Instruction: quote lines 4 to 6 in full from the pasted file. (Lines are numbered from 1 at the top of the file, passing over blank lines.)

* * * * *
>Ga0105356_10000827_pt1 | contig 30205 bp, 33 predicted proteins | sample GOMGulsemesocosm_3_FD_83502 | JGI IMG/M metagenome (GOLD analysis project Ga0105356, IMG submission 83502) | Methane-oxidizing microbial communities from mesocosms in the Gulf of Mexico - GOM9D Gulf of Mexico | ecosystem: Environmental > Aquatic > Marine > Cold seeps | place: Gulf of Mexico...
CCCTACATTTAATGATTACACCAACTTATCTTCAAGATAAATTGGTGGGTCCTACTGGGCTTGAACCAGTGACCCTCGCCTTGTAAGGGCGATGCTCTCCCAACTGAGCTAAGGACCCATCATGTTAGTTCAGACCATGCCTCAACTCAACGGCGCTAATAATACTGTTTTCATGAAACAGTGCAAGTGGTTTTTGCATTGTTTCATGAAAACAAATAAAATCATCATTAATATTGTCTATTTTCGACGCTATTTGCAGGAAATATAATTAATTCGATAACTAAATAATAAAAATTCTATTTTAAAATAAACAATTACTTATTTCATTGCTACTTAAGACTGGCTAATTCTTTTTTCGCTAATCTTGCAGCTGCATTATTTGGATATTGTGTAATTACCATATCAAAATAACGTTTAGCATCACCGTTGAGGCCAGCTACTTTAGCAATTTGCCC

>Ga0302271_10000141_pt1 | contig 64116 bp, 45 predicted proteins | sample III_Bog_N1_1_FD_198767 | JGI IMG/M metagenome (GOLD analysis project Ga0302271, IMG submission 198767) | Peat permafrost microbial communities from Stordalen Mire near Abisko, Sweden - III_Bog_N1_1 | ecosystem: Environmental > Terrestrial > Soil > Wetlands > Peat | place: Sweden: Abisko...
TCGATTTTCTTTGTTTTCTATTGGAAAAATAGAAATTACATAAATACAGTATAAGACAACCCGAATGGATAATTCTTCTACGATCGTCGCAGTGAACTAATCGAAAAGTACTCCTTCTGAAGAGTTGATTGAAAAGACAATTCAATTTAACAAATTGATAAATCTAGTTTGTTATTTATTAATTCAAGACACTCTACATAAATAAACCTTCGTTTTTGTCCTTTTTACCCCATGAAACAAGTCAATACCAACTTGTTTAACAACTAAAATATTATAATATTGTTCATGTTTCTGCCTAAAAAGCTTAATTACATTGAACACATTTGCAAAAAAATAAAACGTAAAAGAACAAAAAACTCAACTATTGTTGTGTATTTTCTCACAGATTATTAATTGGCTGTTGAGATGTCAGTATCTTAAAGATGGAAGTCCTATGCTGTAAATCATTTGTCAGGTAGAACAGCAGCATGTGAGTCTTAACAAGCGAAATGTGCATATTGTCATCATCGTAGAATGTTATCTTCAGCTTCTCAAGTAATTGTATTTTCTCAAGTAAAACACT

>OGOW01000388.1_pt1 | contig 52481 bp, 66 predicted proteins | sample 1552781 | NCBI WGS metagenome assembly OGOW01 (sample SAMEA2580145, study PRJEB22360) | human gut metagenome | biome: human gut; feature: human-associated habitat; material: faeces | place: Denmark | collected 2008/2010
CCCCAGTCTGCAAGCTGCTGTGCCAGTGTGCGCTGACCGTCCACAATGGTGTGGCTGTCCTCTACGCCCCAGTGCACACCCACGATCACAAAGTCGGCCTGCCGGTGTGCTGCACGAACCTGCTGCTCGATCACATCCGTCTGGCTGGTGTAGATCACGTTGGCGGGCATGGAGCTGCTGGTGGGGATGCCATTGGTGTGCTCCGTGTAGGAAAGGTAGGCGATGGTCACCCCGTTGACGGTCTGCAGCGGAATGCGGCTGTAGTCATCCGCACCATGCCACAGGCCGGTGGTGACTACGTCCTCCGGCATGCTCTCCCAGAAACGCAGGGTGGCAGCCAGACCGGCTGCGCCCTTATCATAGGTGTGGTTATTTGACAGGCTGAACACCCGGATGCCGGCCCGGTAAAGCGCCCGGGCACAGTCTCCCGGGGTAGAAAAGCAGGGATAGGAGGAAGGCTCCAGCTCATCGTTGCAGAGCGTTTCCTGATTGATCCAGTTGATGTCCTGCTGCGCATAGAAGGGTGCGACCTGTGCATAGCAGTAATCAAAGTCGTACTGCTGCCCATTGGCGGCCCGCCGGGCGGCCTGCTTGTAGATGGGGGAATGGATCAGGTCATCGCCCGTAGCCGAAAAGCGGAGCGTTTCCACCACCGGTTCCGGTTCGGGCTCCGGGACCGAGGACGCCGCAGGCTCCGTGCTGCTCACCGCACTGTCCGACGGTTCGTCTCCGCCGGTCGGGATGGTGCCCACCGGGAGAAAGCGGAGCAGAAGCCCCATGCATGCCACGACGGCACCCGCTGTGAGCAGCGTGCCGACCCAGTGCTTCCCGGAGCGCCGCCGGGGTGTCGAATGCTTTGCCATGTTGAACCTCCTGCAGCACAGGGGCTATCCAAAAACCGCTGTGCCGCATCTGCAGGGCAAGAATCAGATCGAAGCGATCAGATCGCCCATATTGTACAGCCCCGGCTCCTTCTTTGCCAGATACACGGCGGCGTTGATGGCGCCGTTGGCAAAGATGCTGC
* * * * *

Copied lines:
TCGATTTTCTTTGTTTTCTATTGGAAAAATAGAAATTACATAAATACAGTATAAGACAACCCGAATGGATAATTCTTCTACGATCGTCGCAGTGAACTAATCGAAAAGTACTCCTTCTGAAGAGTTGATTGAAAAGACAATTCAATTTAACAAATTGATAAATCTAGTTTGTTATTTATTAATTCAAGACACTCTACATAAATAAACCTTCGTTTTTGTCCTTTTTACCCCATGAAACAAGTCAATACCAACTTGTTTAACAACTAAAATATTATAATATTGTTCATGTTTCTGCCTAAAAAGCTTAATTACATTGAACACATTTGCAAAAAAATAAAACGTAAAAGAACAAAAAACTCAACTATTGTTGTGTATTTTCTCACAGATTATTAATTGGCTGTTGAGATGTCAGTATCTTAAAGATGGAAGTCCTATGCTGTAAATCATTTGTCAGGTAGAACAGCAGCATGTGAGTCTTAACAAGCGAAATGTGCATATTGTCATCATCGTAGAATGTTATCTTCAGCTTCTCAAGTAATTGTATTTTCTCAAGTAAAACACT

>OGOW01000388.1_pt1 | contig 52481 bp, 66 predicted proteins | sample 1552781 | NCBI WGS metagenome assembly OGOW01 (sample SAMEA2580145, study PRJEB22360) | human gut metagenome | biome: human gut; feature: human-associated habitat; material: faeces | place: Denmark | collected 2008/2010
CCCCAGTCTGCAAGCTGCTGTGCCAGTGTGCGCTGACCGTCCACAATGGTGTGGCTGTCCTCTACGCCCCAGTGCACACCCACGATCACAAAGTCGGCCTGCCGGTGTGCTGCACGAACCTGCTGCTCGATCACATCCGTCTGGCTGGTGTAGATCACGTTGGCGGGCATGGAGCTGCTGGTGGGGATGCCATTGGTGTGCTCCGTGTAGGAAAGGTAGGCGATGGTCACCCCGTTGACGGTCTGCAGCGGAATGCGGCTGTAGTCATCCGCACCATGCCACAGGCCGGTGGTGACTACGTCCTCCGGCATGCTCTCCCAGAAACGCAGGGTGGCAGCCAGACCGGCTGCGCCCTTATCATAGGTGTGGTTATTTGACAGGCTGAACACCCGGATGCCGGCCCGGTAAAGCGCCCGGGCACAGTCTCCCGGGGTAGAAAAGCAGGGATAGGAGGAAGGCTCCAGCTCATCGTTGCAGAGCGTTTCCTGATTGATCCAGTTGATGTCCTGCTGCGCATAGAAGGGTGCGACCTGTGCATAGCAGTAATCAAAGTCGTACTGCTGCCCATTGGCGGCCCGCCGGGCGGCCTGCTTGTAGATGGGGGAATGGATCAGGTCATCGCCCGTAGCCGAAAAGCGGAGCGTTTCCACCACCGGTTCCGGTTCGGGCTCCGGGACCGAGGACGCCGCAGGCTCCGTGCTGCTCACCGCACTGTCCGACGGTTCGTCTCCGCCGGTCGGGATGGTGCCCACCGGGAGAAAGCGGAGCAGAAGCCCCATGCATGCCACGACGGCACCCGCTGTGAGCAGCGTGCCGACCCAGTGCTTCCCGGAGCGCCGCCGGGGTGTCGAATGCTTTGCCATGTTGAACCTCCTGCAGCACAGGGGCTATCCAAAAACCGCTGTGCCGCATCTGCAGGGCAAGAATCAGATCGAAGCGATCAGATCGCCCATATTGTACAGCCCCGGCTCCTTCTTTGCCAGATACACGGCGGCGTTGATGGCGCCGTTGGCAAAGATGCTGC